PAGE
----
BMW X5 xDrive 40e review

The BMW X5 eDrive 40e is a lovely, relaxing car to drive. Cynics will dismiss it as another company car tax dodger, though ironically it misses escaping the London congestion charge by a fine margin. To be as green as possible you need to charge it as much as possible to use the electric power, or you are just carrying around unnecessary weight. It's most efficient in a stop-go mixed urban/country environment.

Review by Russell Bray


BMW's first plug-in hybrid uses technology from its 'i' brand electric models and is powered a four-cylinder, 2.0 litre twin-turbo petrol engine developing 242bhp. Used in the smaller 328i, it's an impressive engine, three times winner of the International Engine of the Year award. An electric motor delivers an additional 111bhp for smooth, lively performance. The two power sources harmonise beautifully and, with a total available joint power output of 308bhp and 332 lb ft of torque, deliver sports car like acceleration with 0-62mph in just 6.8 seconds - though at higher speeds the X5 doesn't feel that fast, probably because of its hefty 2,230kg kerb weight. Maximum torque from the petrol engine is 258 lb ft and 184 lb ft from the electric motor. Top speed is limited to 130mph. In electric only mode, where top speed is limited to 75mph the X5 is brisk and near silent. Drive goes to all four wheels via a smooth changing eight-speed automatic transmission.


SUVs aren't known for being light and with the added weight of the electric batteries and electric motor, the tyres of the X5 PHEV have more work to do than usual. The car is heavier than diesel versions so it takes more effort to deflect it from a straight course and into a corner. Nicely judged, but light, steering effort disguises this but in tighter corners the car isn't quite as responsive as other models, even though BMW has located the battery weight as low as possible. Ride comfort was very good despite shallow side wall tyres riding on big 19-inch wheels. Agility is impressive for a tall car and obviously helped by the xDrive intelligent all-wheel-drive system. This fully varies the drive torque between the front and rear wheels. Linked to the dynamic stability control, it can act to reduce understeer or oversteer while splitting the torque for the best handling balance. The driving experience control lets you select Comfort, Sport and Eco Pro modes which change the throttle mapping, the steering characteristics, the responses of the transmission, and the characteristics of the dynamic suspension dampers.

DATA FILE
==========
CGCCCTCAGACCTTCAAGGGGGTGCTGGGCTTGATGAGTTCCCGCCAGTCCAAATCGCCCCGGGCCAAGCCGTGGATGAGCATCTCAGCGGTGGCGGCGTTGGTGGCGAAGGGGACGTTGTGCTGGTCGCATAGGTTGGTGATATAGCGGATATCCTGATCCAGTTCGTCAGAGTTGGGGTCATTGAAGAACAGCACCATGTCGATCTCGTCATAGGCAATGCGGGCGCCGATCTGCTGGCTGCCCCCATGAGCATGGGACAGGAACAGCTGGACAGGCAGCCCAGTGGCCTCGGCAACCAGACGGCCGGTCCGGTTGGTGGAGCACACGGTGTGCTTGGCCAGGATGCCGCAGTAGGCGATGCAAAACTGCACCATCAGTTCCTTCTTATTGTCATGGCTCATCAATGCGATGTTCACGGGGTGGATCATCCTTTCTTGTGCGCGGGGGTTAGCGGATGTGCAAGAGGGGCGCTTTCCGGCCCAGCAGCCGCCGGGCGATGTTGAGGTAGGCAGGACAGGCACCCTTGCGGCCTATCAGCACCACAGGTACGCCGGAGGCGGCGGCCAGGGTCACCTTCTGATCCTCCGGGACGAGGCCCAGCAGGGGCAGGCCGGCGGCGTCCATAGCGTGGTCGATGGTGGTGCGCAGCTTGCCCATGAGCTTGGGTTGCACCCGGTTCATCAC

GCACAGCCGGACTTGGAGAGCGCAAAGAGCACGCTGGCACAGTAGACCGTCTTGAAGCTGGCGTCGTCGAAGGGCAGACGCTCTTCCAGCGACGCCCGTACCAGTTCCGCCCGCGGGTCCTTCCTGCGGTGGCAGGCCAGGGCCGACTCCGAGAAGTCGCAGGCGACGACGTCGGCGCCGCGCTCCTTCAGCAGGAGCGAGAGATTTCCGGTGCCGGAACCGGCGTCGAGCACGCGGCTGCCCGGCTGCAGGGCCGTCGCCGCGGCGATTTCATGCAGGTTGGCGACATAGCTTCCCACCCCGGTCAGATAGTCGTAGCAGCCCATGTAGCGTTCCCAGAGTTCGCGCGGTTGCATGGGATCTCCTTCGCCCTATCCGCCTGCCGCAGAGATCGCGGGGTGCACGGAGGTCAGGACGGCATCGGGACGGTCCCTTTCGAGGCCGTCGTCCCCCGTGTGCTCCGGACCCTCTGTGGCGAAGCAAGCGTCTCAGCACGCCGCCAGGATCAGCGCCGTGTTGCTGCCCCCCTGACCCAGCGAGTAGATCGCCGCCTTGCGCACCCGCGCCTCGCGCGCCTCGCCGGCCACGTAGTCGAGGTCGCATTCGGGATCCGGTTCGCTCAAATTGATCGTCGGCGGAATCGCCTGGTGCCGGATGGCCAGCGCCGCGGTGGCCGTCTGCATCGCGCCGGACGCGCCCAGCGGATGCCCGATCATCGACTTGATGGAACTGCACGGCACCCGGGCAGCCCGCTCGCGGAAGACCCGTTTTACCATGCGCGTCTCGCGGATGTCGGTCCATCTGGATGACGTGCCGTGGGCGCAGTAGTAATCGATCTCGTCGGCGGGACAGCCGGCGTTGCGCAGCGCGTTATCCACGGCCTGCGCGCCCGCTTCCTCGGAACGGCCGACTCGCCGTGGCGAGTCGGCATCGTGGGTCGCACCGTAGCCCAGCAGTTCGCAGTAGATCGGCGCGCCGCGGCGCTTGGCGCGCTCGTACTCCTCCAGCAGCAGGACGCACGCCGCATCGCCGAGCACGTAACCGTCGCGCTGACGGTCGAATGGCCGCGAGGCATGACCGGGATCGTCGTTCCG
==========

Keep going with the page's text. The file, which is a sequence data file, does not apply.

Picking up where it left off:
There are few people who can't recognise and don't like the imperious yet elegant look of BMW's X5. This latest version oozes style and quality in a way that rival Mercedes SUVs struggle to match. Bigger 20-inch wheels are available for those who want a more aggressive, designer look. Bespoke design touches on the 40e include twin-tailpipe exhausts. As the electric drive equipment goes under the boot floor, the plug-in X5 comes only as a spacious five-seater, not a seven. Fitting in the batteries has reduced boot volume by 150 litres to 500 litres. The load floor though is almost flat and the rear seat splits 40:20:40. Towing capacity is 2,700kg. Length 4886mm. Width 1936mm.


BMW X5 xDrive 40e interior